Conference Theme

 Sources, Locality and Global History:

Science, Technology and Medicine in East Asia

The organisers of the 14th ICHSEA encourage the submission of papers and panels devoted to the chosen conference theme “Sources, locality and global history: science, technology and medicine in East Asia”.

As all specialists in our field are only too aware, studies of “the West” still dominate the history of science, technology and medicine. As a consequence, the tools, concepts and assessment criteria that are most familiar to specialists have been shaped mainly or solely on the basis of the European historical experience. Working on a different part of the world, in our case East Asia, therefore entails a tension that we need to live with. On the one hand, we need to construct our analytical tools based on the evidence available to us; this means giving priority to a close reading of our sources. On the other hand, we need to construct a continuing dialogue with our colleagues, be they “occidentalists” or specialists of other cultural areas; this dialogue must aim at making our respective studies commensurable with one another. This dialogue is all the more necessary for those of us who study the globalisation of knowledge in history: the varied representations of this phenomenon need to be studied and compared. This implies taking full account of the situation of the objects we study in time and space —the latter being understood as not only geographical but also social, political and cultural— or in other words, of locality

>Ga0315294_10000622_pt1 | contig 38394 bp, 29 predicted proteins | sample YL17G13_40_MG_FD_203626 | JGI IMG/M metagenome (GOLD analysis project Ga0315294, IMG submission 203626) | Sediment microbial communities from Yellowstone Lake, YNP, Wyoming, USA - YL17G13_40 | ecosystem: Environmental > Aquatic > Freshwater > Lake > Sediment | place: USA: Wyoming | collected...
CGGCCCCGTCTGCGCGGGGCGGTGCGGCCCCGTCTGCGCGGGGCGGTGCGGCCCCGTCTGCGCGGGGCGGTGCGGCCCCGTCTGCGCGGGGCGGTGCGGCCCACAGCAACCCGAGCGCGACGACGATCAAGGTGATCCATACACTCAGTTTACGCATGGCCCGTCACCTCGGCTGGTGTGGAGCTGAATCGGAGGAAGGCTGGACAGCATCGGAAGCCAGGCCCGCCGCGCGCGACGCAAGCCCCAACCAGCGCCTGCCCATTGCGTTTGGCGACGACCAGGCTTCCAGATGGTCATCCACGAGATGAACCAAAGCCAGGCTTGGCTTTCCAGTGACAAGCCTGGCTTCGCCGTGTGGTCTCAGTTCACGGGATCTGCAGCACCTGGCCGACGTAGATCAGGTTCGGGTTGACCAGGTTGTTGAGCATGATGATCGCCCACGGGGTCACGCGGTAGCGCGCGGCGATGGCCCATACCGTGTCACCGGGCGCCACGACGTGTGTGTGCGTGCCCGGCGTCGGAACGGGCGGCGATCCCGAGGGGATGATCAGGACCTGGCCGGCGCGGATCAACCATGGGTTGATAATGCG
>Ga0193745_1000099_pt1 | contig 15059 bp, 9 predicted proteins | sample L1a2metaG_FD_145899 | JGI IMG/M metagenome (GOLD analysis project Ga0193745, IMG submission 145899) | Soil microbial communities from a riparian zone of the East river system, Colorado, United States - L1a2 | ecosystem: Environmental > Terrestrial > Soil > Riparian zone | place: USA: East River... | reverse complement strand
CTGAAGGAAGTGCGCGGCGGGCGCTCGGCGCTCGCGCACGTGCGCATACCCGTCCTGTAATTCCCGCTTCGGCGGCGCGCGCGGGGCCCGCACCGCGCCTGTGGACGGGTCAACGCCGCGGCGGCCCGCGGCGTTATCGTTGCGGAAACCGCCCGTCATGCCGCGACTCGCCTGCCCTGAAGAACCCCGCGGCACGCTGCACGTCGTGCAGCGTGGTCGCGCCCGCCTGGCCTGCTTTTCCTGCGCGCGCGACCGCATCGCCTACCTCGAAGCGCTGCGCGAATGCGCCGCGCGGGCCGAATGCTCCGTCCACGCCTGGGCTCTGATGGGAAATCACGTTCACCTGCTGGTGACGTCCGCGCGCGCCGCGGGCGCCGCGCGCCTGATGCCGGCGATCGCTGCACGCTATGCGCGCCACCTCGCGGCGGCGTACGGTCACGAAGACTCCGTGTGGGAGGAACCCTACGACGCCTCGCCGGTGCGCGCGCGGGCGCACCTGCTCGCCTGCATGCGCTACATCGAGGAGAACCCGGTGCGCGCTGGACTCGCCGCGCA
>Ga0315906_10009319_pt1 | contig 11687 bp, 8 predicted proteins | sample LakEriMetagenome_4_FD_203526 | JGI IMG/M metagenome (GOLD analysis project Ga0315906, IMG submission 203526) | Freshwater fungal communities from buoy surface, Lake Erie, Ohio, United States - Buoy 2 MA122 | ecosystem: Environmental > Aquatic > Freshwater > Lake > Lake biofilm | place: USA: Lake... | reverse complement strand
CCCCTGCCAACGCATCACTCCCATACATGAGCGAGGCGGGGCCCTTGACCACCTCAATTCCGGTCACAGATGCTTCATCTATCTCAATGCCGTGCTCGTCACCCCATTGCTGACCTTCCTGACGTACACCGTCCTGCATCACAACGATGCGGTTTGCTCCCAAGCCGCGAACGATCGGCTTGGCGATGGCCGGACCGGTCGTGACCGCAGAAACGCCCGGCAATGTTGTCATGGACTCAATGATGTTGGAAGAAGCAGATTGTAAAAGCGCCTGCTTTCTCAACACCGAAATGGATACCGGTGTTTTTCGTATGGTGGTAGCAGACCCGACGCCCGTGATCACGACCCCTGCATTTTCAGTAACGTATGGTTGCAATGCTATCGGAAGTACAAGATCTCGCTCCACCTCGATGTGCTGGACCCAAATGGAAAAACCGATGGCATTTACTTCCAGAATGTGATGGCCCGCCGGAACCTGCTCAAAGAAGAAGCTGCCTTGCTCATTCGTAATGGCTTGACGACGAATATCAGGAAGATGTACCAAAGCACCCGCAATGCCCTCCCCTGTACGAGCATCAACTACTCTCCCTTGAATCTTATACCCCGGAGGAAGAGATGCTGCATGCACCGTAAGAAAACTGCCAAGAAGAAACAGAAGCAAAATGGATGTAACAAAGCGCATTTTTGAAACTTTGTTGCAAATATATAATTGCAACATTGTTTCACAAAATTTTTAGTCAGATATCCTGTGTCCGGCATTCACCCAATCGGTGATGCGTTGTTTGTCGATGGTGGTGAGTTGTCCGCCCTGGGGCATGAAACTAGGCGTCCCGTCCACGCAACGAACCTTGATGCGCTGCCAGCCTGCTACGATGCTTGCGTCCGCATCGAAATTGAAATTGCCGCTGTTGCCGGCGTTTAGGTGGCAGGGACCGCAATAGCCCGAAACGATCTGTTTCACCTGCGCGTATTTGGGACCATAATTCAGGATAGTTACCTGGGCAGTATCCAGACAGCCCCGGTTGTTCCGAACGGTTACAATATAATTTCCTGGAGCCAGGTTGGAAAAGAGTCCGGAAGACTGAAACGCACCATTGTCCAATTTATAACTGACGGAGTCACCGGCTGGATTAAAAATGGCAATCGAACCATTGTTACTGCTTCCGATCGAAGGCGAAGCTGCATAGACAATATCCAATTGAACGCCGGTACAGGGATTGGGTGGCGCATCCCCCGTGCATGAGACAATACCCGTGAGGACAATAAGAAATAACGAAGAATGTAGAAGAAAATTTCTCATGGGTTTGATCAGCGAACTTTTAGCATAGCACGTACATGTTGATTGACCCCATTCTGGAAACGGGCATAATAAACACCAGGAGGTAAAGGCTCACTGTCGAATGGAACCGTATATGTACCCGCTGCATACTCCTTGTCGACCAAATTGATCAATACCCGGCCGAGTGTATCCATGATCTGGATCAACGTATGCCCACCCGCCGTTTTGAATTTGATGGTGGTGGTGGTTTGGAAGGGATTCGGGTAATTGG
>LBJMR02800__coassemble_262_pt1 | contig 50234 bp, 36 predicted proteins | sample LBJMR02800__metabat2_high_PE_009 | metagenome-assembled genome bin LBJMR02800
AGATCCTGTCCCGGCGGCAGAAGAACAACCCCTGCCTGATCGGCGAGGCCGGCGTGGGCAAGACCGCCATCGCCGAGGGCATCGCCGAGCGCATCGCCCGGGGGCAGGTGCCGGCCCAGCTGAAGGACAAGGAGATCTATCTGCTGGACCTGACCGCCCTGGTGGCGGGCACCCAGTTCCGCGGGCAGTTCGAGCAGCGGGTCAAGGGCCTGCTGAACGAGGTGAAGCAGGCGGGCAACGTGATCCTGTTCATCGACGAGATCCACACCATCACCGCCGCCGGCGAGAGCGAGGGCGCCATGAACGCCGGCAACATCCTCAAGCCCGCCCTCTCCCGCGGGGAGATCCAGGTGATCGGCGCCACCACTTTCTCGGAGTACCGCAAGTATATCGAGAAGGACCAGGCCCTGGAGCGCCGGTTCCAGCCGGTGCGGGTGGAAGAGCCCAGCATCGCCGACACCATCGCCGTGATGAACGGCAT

Our motivation for proposing this theme is the following: today historians of science, technology and medicine increasingly explore the implications of historiographies pertaining to “world history”, “global history” and “connected histories” for their disciplines. At the same time, historians strive to approach history on various scales, and in a polycentric fashion. It is important to take this opportunity to make our voices heard. Although sources written in the scholarly as well as vernacular languages of East Asia have a lot to contribute to these historiographical trend, the historical experience of this part of the world is still insufficiently integrated into debates on issues that are of broad relevance to the writing of history - perhaps because our research results are mainly published in the present languages of East Asia. We therefore need to find means of being proactive and audible in such debates, and this conference is a major opportunity to make that happen.

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